Today the Senate and Assembly gave final approval to a bill (A.2800a/S.2045a) sponsored by Assemblyman Felix Ortiz, (Brooklyn), Chair of the Task Force on Food, Farm and Nutrition Policy to prevent childhood obesity, and ultimately the deadly health consequences of adult obesity such as diabetes, heart disease and cancer. Ortiz thanked Senator Rath for her sponsorship and support of the bill.
The federal government estimates nearly 300,000 deaths each year linked to obesity, which is getting close to the 400,000 annual deaths from tobacco. A recent study reveals that one-third of cancer deaths are linked to nutrition and obesity. Another study found that one in three U.S. children born in 2000 may become diabetic. The odds are worse for black and Hispanic children with nearly half of them likely to develop the disease. Over one-half million New Yorkers are diabetic and heart attacks are the leading cause of death among New York women. The Cancer Society estimates that direct medical costs from obesity in New York are close to $4.7 billion annually.
According to Ortiz, "Anyone who learns of these research results should understand why I am trying to get the government, business and the public to pay attention to the most costly threat to public health in this country. These are serious health issues that we cannot ignore, not only because of the suffering of the children but also because of the toll on our health care system, our schools and our future workforce. Obesity and diabetes are very difficult and persistent problems among adults in our society, therefore the State needs to direct resources to prevent it in childhood. That is why I developed this bill."
The Ortiz bill would establish a program in the New York State Department of Health to: develop media nutrition and physical activity promotion campaigns; implement school and community-based programs to improve nutrition and increase physical activity; coordinate obesity prevention strategies in government nutrition and recreation programs; sponsor conference on solutions to childhood obesity; provide training to medical professionals; and, track the prevalence of the problem in the State.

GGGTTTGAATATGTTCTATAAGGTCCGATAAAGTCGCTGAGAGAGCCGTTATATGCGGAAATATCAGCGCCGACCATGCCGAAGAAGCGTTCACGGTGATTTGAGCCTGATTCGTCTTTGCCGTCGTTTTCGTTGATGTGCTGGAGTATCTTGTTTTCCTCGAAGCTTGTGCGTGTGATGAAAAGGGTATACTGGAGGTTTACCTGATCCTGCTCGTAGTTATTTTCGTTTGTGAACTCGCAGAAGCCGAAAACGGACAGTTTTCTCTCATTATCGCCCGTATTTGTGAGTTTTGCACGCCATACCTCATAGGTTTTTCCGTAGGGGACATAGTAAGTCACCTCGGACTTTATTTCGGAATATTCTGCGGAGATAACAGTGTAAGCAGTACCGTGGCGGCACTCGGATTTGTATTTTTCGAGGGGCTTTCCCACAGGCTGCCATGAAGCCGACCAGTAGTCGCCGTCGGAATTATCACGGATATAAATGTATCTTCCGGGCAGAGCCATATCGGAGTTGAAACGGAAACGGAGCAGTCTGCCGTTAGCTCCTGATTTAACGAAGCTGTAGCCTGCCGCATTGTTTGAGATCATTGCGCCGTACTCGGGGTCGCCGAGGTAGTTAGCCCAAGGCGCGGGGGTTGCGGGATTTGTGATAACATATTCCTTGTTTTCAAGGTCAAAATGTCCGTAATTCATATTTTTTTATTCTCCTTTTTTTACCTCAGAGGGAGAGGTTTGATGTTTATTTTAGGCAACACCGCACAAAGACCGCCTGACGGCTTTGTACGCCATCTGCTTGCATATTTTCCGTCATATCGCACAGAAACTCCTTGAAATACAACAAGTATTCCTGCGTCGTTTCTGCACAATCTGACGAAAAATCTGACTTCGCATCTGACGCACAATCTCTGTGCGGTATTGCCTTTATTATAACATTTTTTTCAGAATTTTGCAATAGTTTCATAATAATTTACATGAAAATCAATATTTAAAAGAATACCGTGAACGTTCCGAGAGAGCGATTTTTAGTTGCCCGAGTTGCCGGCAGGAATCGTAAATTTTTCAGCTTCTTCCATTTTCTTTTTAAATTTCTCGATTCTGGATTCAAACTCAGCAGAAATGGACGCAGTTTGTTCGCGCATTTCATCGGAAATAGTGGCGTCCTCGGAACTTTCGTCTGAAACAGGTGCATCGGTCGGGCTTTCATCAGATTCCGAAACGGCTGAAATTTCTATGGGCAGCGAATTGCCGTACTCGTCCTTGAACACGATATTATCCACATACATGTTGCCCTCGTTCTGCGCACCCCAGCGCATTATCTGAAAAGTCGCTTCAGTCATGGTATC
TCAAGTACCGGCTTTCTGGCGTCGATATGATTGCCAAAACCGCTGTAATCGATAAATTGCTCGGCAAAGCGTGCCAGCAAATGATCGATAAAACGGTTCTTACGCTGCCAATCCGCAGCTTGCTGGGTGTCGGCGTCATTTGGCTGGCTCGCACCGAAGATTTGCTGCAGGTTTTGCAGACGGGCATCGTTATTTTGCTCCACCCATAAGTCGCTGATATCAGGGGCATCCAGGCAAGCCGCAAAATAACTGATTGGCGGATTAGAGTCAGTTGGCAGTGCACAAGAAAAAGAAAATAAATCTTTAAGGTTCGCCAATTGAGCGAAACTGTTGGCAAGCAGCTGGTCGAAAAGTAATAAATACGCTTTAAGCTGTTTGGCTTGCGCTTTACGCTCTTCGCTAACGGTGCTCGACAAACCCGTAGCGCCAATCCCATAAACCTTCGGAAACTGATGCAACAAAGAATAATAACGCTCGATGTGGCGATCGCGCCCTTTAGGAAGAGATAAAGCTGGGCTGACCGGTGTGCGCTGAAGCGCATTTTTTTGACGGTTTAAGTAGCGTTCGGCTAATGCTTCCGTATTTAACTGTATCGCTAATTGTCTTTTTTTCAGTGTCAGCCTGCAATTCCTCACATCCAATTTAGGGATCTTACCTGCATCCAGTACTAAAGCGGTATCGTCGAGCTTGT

Assemblyman Ortiz also sponsors bills to: require calorie, fat, carbohydrate, and sodium content on menus; require health insurance coverage for Medical Nutrition Therapy; increase the quality and quantity of physical education in schools; and, fund obesity prevention through a small surcharge on certain foods, video games and other entertainment, and television ads aimed at children.
At six public hearings around the State, Ortiz heard numerous experts who testified that childhood obesity is tied to increased consumption of snacks, soft drinks, and fast foods, increased sedentary activities, such as watching TV and playing video games, and decreased opportunities for exercise and physical activity. Food and beverage business practices, television advertising, school policies, suburban development, cultural differences, and busy parents are among the factors cited as contributing to the increase in obesity. In response, the experts called for policy changes at the local, State and national levels for schools, nutrition programs, health and education programs, physical activity programs, food labeling and advertising. Ortiz responded with his legislation.
"We have to act now to prevent a ticking time bomb that will overwhelm our health care system and resources in the coming years. The real tragedy is that most nutrition-related health problems are preventable and we owe it to our children to give them the opportunity to become healthy, productive adults. This is a first step to turn things around and put us on the right track. I trust the Governor will join Senator Rath and me, sign this law and make New York a leading light in the fight against this crisis," said Ortiz.